FSC Pushes to Make Adult Sites More Secure

FSC Pushes to Make Adult Sites More Secure

CANOGA PARK, Calif. — The Free Speech Coalition and the Center for Democracy and Technology, a digital civil liberties group, have agreed to work together to advocate use of the encryption protocol HTTPS for adult sites.

The bottom line, the groups emphasize, is that adult site operators can deliver a more private and secure experience to users while protecting traffic online. The groups plan to conduct a series of webinars and outreach events to reach their large network of members.

Adult site operators typically shy away from HTTPS because they may host third-party elements, including ads, that often include trackers that don’t work with HTTPS. If ads are delivered over HTTP, the site can’t be considered secure. Another reason to be hesitant: SEO challenges during HTTPS transition.

“I could imagine that it’s going to become something where in order to do business in this industry, you have to have HTTPS up and running,” FSC Communications Director Mike Stabile told Wired. “If you’re leaving yourself exposed, you’re leaving a lot of people in your network exposed — advertisers, billing providers, members. The pressure’s going to come from a critical mass of vendors and partners.”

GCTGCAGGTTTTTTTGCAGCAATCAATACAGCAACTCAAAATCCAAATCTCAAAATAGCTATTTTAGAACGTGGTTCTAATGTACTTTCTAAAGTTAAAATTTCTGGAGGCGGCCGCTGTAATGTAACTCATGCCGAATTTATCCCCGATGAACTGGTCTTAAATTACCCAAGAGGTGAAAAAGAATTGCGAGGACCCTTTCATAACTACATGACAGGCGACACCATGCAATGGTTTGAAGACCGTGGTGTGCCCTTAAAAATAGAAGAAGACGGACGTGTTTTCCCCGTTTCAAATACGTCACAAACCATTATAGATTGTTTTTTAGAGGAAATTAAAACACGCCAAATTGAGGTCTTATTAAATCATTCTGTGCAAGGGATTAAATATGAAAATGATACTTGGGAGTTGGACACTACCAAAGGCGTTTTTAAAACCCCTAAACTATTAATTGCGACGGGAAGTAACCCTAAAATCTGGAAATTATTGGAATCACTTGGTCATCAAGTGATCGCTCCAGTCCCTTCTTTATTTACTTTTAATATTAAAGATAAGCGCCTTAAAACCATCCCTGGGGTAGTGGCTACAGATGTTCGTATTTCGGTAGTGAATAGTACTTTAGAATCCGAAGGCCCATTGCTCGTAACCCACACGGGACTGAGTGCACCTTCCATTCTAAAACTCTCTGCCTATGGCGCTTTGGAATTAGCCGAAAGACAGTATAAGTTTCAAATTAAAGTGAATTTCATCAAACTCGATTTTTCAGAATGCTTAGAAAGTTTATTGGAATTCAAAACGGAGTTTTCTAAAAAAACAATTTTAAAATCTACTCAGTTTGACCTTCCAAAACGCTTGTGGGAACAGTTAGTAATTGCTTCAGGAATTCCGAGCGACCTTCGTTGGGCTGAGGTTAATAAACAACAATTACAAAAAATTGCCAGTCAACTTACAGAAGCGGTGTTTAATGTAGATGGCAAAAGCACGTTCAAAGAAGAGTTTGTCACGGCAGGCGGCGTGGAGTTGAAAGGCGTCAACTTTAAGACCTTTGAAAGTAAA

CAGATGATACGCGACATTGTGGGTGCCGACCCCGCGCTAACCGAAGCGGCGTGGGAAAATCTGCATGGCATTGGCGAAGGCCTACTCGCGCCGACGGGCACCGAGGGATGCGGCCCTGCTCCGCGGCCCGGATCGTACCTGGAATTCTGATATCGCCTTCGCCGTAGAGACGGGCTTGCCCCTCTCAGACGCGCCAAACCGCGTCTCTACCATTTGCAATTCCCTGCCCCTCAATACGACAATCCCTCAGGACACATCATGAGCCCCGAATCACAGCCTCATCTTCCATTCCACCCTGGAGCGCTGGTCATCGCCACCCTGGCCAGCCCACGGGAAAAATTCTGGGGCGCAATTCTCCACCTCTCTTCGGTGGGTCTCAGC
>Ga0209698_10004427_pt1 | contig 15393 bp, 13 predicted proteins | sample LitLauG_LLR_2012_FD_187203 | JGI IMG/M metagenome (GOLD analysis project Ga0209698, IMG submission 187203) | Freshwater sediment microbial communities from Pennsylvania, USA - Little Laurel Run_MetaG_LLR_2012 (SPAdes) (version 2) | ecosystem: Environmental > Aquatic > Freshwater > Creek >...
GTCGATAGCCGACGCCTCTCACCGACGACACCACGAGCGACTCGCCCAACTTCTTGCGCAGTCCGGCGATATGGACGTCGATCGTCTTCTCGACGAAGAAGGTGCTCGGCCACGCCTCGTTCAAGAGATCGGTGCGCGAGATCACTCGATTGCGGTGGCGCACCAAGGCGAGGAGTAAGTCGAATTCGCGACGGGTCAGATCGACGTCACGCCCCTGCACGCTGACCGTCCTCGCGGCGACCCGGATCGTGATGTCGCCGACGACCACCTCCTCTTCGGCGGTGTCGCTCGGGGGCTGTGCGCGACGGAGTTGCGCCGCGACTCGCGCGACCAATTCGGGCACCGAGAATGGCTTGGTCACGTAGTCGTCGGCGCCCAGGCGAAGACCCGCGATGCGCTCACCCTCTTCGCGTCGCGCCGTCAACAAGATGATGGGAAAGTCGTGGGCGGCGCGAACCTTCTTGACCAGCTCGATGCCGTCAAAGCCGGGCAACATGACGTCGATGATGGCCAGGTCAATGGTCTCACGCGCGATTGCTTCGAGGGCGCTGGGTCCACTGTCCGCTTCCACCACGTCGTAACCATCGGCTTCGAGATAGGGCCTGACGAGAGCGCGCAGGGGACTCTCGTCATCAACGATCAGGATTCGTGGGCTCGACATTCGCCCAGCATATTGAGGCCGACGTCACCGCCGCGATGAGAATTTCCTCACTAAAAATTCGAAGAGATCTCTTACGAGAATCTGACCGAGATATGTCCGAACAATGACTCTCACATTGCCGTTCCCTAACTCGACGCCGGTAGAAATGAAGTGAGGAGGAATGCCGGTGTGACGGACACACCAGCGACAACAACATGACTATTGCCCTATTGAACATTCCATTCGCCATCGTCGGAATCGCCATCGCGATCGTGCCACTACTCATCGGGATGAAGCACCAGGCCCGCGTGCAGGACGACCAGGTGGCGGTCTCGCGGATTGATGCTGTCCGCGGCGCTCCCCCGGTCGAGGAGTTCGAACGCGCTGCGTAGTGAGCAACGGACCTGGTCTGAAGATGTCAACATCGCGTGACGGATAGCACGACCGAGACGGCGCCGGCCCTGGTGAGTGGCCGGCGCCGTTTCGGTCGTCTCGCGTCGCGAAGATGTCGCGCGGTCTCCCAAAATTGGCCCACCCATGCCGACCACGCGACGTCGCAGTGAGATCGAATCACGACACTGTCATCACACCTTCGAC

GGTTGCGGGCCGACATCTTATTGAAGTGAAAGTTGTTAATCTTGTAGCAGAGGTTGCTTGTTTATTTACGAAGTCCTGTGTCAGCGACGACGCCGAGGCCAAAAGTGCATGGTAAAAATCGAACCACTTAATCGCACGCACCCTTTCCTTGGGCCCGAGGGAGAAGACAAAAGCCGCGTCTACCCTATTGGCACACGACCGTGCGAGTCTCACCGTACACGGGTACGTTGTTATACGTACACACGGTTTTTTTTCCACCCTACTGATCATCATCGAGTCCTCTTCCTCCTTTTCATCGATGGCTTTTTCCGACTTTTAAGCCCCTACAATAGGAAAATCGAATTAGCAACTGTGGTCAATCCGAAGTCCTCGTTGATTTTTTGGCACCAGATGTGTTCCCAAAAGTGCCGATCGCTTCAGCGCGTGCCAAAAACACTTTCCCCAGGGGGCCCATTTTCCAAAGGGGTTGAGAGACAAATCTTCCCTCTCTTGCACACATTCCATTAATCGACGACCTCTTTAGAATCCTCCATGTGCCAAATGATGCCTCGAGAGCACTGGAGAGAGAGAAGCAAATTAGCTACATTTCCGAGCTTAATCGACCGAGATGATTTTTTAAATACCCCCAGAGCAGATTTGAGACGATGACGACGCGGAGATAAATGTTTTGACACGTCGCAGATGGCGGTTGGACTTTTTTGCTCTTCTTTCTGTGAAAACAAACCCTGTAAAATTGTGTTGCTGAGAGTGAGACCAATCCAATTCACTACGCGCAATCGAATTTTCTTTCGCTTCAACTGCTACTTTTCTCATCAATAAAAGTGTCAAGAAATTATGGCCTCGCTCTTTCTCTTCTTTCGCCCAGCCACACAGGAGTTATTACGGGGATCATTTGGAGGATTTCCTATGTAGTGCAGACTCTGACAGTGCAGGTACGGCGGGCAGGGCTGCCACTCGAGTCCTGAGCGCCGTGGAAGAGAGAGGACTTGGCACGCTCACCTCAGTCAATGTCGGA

Stabile noted that privacy concerns are a big deal for users if breaches occur.

“It’s one thing if your credit card information is stolen from something like Nordstrom,” Stabile said. “When you’re dealing with an adult company, it says a lot about you. It’s tremendously exposing, especially if you’re closeted or in a community that’s going to frown upon that.”

Joseph Lorenzo Hall, chief technologist at the Center for Democracy and Technology, said that his group and the FSC are available to help with an HTTPS transition.

“If you are an adult website operator who has questions we can answer, please don’t hesitate to reach out to us or the folks at FSC,” Hall said. “If you are a sysadmin at a top-100 adult site, allow us to help you navigate the switch to a more secure web for your users.”

Hall said that the short version of the argument is as follows:

  • Without HTTPS, ISPs and governments can spy on what users are doing;
  • Using HTTPS prevents malicious actors from injecting malware into adult site traffic;
  • Site operators already need HTTPS to do payments if adult sites accept money;
  • Without HTTPS, ISPs can strip out ads/referrals and add their own;
  • Without HTTPS, sites cannot utilize HTTP/2 for optimal performance;
  • Without HTTPS, sites can’t use the latest web features that require HTTPS, like geolocation; and,
  • Without HTTPS, sites can’t know if users receive important resources like terms of service and privacy policy without modification.

Hall noted that as Google’s transparency report have exposed, adult websites are moving too slowly to HTTPS.

“The few adult websites in the top-100 that scored well in Google’s metrics were cam sites,” he said. “That seemed intuitive; all the other top-100 adult sites were focused on one-way broadcast of adult videos, images, etc., rather than two-way real-time communication, which could be exceedingly more sensitive than passive consumption of adult content.”

View paper on HTTPS authored by Center for Democracy and Technology